Preliminary Geotechnical Properties of Uncemented Sandstone Kati Formation

Assessment of geotechnical properties of the subsoil is necessary for generating relevant input for the design and construction of a foundation. It is significant for the future development in the area. The focus of this research is to investigate the preliminary geotechnical properties of the uncemented sandstone from Kati formation at Puncak Iskandar, Seri Iskandar. A series of basic soil tests, oedometer and direct shear box tests were carried out to obtain the soil parameters. The uncemented sandstone of Kati Formation was found to have well-graded and poorly graded sand distribution, depending on the location where the samples were obtained. The sand grains distribution was in a range of 82%-100% while, the specific gravity of the uncemented sandstone is in the range 2.65-2.86. The preconsolidation pressure for USB3 was 990 kPa indicating that the sandstone at USB3 sample had undergone 990 kPa of overburden pressure. The angle of friction for uncemented sandstone was ranging between 23.34°-32.92°.

Effect of Nanobentonite Particles on Geotechnical Properties of Kerman Clay

Improving the geotechnical properties of soil has always been one of the issues in geotechnical engineering. Traditional materials have been used to improve and stabilize soils to date, each with its own advantages and disadvantages. Although the soil stabilization by adding materials such as cement, lime, bitumen, etc. is one of the effective methods to improve the geotechnical properties of soil, but nanoparticles are one of the newest additives which can improve the loose soils. This research is intended to study the effect of adding nanobentonite on soil engineering properties, especially the unconfined compression strength and maximum dry unit weight, using clayey soil with low liquid limit (CL) from Kerman (Iran). Nanobentonite was mixed with soil in three different percentages (i.e. 3, 5, 7% by weight of the parent soil) with different curing time (1, 7 and 28 days). The unconfined compression strength, liquid and plastic limits and plasticity index of treated specimens were measured by unconfined compression and Atterberg limits test. It was found that increase in nanobentonite content resulted in increase in the unconfined compression strength, liquid and plastic limits of the clayey soil and reduce in plasticity index.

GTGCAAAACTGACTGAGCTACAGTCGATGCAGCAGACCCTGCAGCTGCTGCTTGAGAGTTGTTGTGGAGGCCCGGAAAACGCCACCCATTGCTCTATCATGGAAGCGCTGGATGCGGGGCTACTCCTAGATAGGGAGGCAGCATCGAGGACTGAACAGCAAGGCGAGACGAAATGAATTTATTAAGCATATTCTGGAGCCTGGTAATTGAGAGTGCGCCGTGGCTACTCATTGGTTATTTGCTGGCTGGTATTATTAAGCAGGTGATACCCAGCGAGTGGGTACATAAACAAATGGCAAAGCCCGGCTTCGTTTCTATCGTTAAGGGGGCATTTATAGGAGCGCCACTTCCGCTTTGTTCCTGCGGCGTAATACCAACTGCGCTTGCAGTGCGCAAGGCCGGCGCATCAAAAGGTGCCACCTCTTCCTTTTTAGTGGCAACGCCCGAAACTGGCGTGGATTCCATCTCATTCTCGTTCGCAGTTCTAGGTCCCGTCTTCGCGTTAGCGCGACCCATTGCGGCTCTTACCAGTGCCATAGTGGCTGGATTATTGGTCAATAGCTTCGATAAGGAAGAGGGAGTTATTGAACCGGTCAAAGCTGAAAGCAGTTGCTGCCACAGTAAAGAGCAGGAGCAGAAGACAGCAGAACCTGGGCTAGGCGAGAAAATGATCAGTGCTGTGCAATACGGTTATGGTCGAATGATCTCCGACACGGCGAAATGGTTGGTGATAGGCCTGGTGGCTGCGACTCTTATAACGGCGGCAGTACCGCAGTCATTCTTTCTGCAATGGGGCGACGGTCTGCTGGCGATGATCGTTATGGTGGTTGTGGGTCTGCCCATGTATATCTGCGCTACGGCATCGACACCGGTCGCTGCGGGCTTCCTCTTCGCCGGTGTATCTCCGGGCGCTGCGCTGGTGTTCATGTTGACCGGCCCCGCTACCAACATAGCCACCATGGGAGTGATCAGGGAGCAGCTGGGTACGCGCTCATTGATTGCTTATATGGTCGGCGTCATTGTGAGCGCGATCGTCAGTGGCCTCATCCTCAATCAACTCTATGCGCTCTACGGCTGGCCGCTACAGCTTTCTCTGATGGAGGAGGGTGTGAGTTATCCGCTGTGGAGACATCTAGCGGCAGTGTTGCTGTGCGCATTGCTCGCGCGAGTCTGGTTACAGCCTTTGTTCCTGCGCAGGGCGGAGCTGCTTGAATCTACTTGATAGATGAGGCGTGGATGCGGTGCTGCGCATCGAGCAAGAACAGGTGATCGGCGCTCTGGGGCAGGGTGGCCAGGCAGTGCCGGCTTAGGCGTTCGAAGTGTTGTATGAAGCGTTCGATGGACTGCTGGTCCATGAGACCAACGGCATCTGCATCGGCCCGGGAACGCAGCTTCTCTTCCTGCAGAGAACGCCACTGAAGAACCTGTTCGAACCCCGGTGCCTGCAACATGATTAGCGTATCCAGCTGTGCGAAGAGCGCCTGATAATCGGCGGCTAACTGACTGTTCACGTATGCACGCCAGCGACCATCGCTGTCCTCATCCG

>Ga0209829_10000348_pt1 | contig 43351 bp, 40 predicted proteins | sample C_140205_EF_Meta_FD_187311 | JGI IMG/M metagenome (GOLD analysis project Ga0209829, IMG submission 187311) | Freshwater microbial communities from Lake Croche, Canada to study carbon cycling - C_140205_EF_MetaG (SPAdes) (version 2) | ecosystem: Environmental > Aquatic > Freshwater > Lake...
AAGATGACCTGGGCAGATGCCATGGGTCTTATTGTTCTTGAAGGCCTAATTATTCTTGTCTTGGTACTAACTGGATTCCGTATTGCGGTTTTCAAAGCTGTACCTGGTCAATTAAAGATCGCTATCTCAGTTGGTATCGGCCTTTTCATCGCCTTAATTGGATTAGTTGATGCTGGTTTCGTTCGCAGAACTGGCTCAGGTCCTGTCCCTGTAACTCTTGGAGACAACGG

Evaluation of Shear Strength Parameters of Rudsar Sandy Soil Stabilized with Waste Rubber Chips

The use of waste rubber chips not only can be of great importance in terms of the environment, but also can be used to increase the shear strength of soils. The purpose of this study was to evaluate the variation of the internal friction angle of liquefiable sandy soil using waste rubber chips. For this purpose, the geotechnical properties of unmodified and modified soil samples by waste lining rubber chips have been evaluated and analyzed by performing the triaxial consolidated drained test. In order to prepare the laboratory specimens, the sandy soil in part of Rudsar shores in Gilan province, north of Iran with high liquefaction potential has been replaced by two percent of waste rubber chips. Samples have been compressed until reaching the two levels of density of 15.5 and 16.7 kN/m3. Also, in order to find the optimal length of chips in sandy soil, the rectangular rubber chips with the widths of 0.5 and 1 cm and the lengths of 0.5, 1, and 2 cm were used. The results showed that the addition of rubber chips to liquefiable sandy soil greatly increases the shear resistance of these soils. Also, it can be seen that decreasing the width and increasing the length-to-width ratio of rubber chips has a direct impact on the shear strength of the modified soil samples with rubber chips.